Disclaimer: I do not own or claim to own any of the following characters, places, or events. Lyrics at the end from "All the Way" and the respectful property of Sammy Cahn and Jimmy Van Heusen.

Author's Note: Jointly inspired by a recent re-watch of "To the Death" and StoryWeaver56's fabulous Odo piece, One Touch, this piece came into existence the moment I caught Worf's hand on Jadzia's back as they entered the compound. And I wondered...why did Worf do that? Takes place roughly 5 days after the events of season 4's "To the Death."

Only a Fool Would Say
by Dax's10thHost

The raktajino I sip is hot enough to burn even a Klingon's tongue, but I barely notice. There is only one thing I feel, and that is the strong, comforting warmth of a hand upon my back. A hand that hasn't contacted the black of my uniform for nearly five days, but a hand whose touch has never left my mind all the same.

It's been five days, and I still can't make myself forget.

In truth, the heat of its splayed fingers burns into my flesh, keeping me conscious of it every waking hour. Nothing I do—whether I eat, drink, laugh, work, or exercise—can erase the ceaseless tingling between my shoulder blades, nor dismiss the thoughts roaming through my mind.

If it hadn't been so long since it happened, I could force myself to believe it was nothing. After all, it lasted hardly a second, and was so insignificant that my mind barely registered it at the time. Only later, as I stood in a shower on board the Defiant, scouring the filth of battle from my skin, did I remember and allow my mind to wander along the maze of possibilities the touch presented.

No, I amend, taking another swallow of my coffee, the maze of fantasies. You're a fool, Jadzia, making something out of nothing.

I run through the memories again, as if their hundred and first reviewal will convince me of their insignificance.


We beamed down to the planet, intent upon our goal. The knowledge that for some, or all, of us, this was our last beam-out was never far from our minds. We were silent, grim, fixed upon the two possibilities before us: succeed…or die.

Our phaser rifles soon proved useless that close to an active Gateway, and the science officer in me cursed the oversight. Of course the rifles wouldn't work! But I had no time to apologize, for a company of Jem'Hadar soldiers materialized in front of us, and the breathless struggle of combat soon robbed me of all thoughts outside survival.

When the air cleared, nausea swept over me at the sight of so many Jem'Hadar bodies sprawled about, mingled with the lifeless ones of Starfleet's own. Why must this happen? my mind cried out, once again stricken with the futility of battle. But no one answered, and I found myself looking to Benjamin, watching as he hoisted a Kar'takin, and witnessing the determination on his face. Words weren't needed to express his orders; we all read them, written across his brown eyes, and knew what he expected of us.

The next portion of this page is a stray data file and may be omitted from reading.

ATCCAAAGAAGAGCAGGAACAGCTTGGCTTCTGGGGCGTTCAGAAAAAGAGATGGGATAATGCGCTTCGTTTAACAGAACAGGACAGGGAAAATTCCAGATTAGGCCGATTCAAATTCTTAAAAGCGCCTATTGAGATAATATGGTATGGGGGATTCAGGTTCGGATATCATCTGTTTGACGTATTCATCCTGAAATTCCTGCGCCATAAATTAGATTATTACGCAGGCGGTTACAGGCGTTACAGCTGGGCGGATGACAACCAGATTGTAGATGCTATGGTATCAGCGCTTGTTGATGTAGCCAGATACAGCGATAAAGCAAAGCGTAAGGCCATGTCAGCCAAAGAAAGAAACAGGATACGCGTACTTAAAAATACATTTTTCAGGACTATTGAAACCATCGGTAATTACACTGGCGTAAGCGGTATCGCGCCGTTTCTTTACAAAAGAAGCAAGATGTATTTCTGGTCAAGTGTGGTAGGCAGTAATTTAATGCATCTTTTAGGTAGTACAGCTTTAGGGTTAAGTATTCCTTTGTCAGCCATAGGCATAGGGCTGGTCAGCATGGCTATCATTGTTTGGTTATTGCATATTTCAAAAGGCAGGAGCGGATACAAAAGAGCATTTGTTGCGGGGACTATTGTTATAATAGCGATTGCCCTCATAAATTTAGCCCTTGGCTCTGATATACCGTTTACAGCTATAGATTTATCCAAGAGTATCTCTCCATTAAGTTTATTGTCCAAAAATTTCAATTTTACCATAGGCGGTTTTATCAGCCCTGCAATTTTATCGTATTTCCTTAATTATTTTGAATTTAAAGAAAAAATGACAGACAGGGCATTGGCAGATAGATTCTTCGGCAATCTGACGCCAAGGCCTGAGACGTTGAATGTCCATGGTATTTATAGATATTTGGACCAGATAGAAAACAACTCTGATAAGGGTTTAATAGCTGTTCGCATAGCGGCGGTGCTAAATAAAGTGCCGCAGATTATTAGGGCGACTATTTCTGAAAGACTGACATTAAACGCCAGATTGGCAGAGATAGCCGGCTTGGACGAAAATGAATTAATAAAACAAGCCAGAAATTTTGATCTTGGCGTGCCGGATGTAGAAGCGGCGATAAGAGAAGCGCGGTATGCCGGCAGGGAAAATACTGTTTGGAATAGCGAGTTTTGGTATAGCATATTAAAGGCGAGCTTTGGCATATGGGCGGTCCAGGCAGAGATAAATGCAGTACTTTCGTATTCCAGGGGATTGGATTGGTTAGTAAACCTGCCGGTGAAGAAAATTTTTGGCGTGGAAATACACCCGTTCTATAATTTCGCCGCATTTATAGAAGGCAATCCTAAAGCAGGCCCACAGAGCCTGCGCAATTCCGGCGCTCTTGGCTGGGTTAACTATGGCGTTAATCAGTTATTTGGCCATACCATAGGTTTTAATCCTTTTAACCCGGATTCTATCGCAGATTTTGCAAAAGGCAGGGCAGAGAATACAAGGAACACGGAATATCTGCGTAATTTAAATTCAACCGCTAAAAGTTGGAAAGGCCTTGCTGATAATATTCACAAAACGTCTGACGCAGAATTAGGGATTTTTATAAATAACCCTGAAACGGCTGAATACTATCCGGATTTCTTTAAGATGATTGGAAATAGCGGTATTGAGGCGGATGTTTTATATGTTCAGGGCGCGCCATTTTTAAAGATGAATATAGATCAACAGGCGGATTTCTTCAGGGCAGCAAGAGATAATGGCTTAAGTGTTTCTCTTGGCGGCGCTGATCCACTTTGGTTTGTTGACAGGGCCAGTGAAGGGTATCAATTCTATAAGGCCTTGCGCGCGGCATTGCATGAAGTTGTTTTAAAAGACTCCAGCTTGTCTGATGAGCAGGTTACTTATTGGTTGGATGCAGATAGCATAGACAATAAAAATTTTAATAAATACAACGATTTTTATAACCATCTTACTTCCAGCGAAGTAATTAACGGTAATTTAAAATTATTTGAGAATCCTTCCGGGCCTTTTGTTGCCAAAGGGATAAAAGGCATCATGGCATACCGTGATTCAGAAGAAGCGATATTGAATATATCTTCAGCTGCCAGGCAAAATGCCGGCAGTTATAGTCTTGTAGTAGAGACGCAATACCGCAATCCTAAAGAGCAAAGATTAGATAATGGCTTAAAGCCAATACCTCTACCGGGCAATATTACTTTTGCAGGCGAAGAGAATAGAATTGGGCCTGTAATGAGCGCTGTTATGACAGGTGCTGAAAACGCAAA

And so we ran for the compound, beating back enemy soldiers even as they un-shrouded before our eyes. An endless stream of scaled hides and bared teeth, of whirling limbs and gleaming Kar'takins, all with the sole intent of neutralizing the threat we posed. It seemed that for every Jem'Hadar I killed, another leapt in front of me to replace him. And I had no choice but to fight back. To kill.

"Jadzia…every time you kill someone, a piece of you dies with them." I'd hoped never to understand Kira's words, so haltingly whispered to me that day in Ops two years ago, but as they echoed through my mind, I did. With horrifying clarity, I, Jadzia, knew the truth of her words, just as Torias had come to realize them decades before Jadzia was born.

Maybe it was the scale of such violence that got to me, or maybe it was the fact that the last face-to-face killing I'd done was over two years ago, when the Klingons and I had attacked the Albino's stronghold. Either way, this was not my calisthenics program, and the Jem'Hadar bloodying my weapon were not holographic projections of force fields and light that would vanish the moment they hit the ground. No, they were real, sentient beings, and killing them made my stomach turn. It didn't matter that the Founders had bred them for the sole purpose of killing—they were living creatures, humanoids, and I was robbing them of that life.

The violence, the screams of the dying, the sudden onslaught of murder—whatever it was, I wanted it to cease, and to cease then. And so, as our company ducked into the compound, I covered them, anxiously awaiting my turn. Sisko, O'Brien, the security officers, a stream of our Jem'Hadar allies—they all ran, one after the other, through the door. I glanced at Worf.

A bag, really Odo in disguise, was slung over his shoulder, and the blade of his Kar'takin ran dark with rivulets of Jem'Hadar blood. Meeting my gaze, he jerked his chin toward the compound. I nodded and made for the door, knowing he would cover my retreat. Just as any Starfleet officer would in a combat situation.

I thought nothing of it, only raked my eyes across his as I turned the corner, preparing to duck into the darkened embrace of the unknown. There was a jam of bodies in the door, Jem'Hadar maybe, I can't be sure, so I had to stop. It only took half a second for them to clear the doorway. Half a second of hesitation, just the briefest of stumbles in my stride. But in that half a second, something happened that I'll never forget for as long as I live.